For an example I’ve experienced on a number of occasions in fractals, I play with a friend who likes to bring their partner to the game. He is pretty unfamiliar with fractals, and likes to play whatever he feels like, even though we know it isn’t going to be that helpful. The difference is staggering between having 5 people doing the right builds and playing the right way than to having 4, and the strain on the other 4 of us is considerably bigger when we know we have to be squeezing out an extra person’s worth of damage. A couple of years back, playing with the same person, we would breeze through even the highest levels of fractals, and sprint through dungeons, without even a second thought about it. So I can see why, when a group has been slugging through for 30 minutes on one instance, and they know that their fifth member is making it more difficult with a bad build, that they would want to replace them and just get through their level.

In raids it is even worse, as many groups struggle to clear this content even with a perfect composition. When you are seconds away from meeting your DPS checks and timers, one person with suboptimal gear or traits can take away your chance for success. Something like a longbow only ranger standing at 1500 range safely taking pot shots at the boss would be unthinkable here, simply not providing the damage or group support and buffs that is required to complete the content. This means that now, if you want to play your class, you have a pretty strict role you have to take on if you want to complete the content on almost all levels. There are some very skilled groups that can take on these bosses with smaller numbers or with random builds, but finding these players in LFG is basically impossible, and should never be something you expect of your pug players.

Many people now like to say that its fine to run whatever they want, and that the failure cannot possibly be blamed on them. After all, if 4 people can take down Vale Guardian, then how come 9 meta builds and one guy who wanted to be a healing banner warrior can’t complete it? The mindset where some players are expecting to be carried through the content is more and more common, as players seek to jump in without experience hunting after legendary armour or the great rewards of raids and high level fractals. Can you blame them though? After 3 years of a game where any build could get you through even the worst dungeon paths, it’s a rough transition for the players who like to take it easy in Guild Wars 2.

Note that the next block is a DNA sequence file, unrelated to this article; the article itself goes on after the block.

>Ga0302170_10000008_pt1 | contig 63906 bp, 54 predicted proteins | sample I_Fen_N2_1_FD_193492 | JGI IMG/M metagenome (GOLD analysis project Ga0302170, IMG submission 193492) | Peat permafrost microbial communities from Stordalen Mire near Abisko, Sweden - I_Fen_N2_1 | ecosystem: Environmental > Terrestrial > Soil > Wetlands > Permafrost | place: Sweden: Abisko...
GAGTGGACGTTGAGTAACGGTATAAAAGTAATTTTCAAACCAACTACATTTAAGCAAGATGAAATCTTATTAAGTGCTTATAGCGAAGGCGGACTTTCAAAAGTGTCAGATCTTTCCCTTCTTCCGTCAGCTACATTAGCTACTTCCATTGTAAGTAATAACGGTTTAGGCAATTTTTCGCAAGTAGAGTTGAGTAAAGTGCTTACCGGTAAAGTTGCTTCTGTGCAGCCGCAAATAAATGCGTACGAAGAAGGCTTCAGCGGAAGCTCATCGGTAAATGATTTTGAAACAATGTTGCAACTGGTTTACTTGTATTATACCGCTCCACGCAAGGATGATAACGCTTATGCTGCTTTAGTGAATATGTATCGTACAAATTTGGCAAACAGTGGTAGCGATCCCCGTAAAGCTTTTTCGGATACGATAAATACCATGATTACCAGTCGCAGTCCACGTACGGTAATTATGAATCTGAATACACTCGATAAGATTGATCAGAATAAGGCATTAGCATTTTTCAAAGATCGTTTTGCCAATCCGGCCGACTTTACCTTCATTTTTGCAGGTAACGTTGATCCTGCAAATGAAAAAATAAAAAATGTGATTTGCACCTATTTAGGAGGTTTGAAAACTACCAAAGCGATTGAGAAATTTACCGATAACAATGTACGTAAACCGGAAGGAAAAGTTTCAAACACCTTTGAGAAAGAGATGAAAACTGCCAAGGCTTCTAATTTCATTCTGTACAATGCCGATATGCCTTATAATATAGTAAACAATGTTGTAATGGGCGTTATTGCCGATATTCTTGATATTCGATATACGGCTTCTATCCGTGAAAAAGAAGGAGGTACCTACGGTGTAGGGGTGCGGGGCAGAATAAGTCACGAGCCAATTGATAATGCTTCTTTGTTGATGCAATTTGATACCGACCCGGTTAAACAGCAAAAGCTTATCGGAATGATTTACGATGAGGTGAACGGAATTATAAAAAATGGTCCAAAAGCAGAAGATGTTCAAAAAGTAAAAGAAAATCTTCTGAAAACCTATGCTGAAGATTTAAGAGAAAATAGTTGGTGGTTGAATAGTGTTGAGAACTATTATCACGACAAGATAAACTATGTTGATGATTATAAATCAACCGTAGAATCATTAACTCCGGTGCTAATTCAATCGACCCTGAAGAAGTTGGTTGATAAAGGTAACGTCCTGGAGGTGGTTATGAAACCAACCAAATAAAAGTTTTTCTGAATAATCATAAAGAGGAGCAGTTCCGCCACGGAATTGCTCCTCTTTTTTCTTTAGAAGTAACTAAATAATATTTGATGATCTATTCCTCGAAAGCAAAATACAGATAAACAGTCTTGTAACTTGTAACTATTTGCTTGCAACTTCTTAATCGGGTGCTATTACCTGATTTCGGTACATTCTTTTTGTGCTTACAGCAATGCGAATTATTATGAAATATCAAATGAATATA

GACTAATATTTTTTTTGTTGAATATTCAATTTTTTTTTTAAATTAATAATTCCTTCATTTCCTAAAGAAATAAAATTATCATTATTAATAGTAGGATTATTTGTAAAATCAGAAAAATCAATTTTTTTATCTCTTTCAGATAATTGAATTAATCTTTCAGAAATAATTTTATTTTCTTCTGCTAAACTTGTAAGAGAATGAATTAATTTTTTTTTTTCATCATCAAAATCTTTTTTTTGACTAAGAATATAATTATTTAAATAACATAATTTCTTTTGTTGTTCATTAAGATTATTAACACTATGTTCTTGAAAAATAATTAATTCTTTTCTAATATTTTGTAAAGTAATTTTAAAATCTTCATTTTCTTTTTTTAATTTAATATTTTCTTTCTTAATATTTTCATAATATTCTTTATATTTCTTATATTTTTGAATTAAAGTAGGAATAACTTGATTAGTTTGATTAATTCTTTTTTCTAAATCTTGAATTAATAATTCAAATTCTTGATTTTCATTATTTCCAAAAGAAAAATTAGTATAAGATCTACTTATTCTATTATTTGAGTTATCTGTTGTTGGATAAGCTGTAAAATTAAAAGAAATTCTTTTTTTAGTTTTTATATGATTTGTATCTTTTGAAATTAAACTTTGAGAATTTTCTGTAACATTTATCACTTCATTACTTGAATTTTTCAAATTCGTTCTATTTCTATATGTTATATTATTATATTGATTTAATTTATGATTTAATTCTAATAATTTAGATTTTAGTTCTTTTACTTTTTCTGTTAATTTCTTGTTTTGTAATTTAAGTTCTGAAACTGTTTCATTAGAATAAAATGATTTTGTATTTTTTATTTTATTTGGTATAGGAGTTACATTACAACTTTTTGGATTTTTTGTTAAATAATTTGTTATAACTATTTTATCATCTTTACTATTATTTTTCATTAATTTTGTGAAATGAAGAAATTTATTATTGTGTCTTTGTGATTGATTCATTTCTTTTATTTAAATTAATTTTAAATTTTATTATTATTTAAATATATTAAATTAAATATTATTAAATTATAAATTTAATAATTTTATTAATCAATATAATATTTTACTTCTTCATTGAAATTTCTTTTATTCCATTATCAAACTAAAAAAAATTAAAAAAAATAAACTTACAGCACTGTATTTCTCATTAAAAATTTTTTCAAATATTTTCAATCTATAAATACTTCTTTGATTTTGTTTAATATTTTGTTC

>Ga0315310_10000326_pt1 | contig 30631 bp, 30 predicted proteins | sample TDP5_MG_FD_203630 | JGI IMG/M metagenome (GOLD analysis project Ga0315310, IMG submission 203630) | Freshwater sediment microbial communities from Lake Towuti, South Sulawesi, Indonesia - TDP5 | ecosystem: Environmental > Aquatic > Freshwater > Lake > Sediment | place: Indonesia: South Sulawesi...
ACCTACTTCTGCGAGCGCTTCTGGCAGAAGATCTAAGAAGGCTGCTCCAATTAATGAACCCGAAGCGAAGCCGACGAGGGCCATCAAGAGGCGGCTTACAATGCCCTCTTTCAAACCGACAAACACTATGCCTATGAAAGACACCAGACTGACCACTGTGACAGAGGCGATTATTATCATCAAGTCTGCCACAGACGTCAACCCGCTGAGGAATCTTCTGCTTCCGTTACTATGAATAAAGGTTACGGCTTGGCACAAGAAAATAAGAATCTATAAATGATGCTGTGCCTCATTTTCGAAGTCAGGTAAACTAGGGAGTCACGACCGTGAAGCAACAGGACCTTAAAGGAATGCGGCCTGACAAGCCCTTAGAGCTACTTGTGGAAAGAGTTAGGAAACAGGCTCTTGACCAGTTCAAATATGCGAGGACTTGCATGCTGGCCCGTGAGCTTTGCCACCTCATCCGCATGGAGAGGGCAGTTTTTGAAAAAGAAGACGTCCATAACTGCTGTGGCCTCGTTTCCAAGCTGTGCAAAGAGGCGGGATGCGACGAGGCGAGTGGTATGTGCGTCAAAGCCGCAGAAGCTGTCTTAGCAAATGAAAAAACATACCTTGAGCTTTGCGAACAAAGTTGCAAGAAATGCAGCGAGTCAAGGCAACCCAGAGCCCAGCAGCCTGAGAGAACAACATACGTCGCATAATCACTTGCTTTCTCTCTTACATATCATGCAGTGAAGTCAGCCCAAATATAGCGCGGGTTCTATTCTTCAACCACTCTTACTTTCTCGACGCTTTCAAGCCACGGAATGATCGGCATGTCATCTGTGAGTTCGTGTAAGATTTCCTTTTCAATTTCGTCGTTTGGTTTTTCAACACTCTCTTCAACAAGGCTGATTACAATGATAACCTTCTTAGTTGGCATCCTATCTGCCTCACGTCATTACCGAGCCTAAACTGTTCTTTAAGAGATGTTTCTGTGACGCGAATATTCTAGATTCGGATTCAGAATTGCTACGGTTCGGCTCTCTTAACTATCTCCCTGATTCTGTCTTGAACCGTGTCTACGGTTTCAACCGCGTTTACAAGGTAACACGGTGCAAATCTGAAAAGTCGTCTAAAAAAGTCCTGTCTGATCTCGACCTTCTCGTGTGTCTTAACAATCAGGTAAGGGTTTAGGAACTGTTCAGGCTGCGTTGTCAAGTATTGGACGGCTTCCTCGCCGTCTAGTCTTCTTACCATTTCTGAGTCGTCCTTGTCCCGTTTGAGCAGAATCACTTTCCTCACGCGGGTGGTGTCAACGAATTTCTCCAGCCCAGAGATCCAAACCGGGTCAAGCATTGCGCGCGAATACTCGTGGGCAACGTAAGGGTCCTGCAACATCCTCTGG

That mentality is even worse in PvP, where you might see a 5 signet guardian flaming his team for dying as he claims ‘I’m bunker home’ and moves just the bare minimum not to get kicked for being AFK. People can queue with whatever they want, and once you’re in you are stuck with them. Arenanet has even acknowledged that the game needs you to run meta builds, taking the builds from metabattle (the site that contains builds for all forms of the game) and putting them in the game as default templates to encourage players to use the best builds. World versus World is a little better, because even though players run around with whatever they want and like to ignore that a meta even exists, it’s significantly less punishing to the players around you what you run, and is the place where the most build diversity still exists in both organised and unorganised play.

The game is going to keep evolving, and the new specialisations may open up new roles that satisfy more players and make some of these niche builds more viable, but until then, does the game need some sort of DPS meter or build inspection to ensure strong comps? Or can the content be accomplished by any builds, in any composition, and the ‘elitist’ players are just over reacting? 


Alexander Wilkie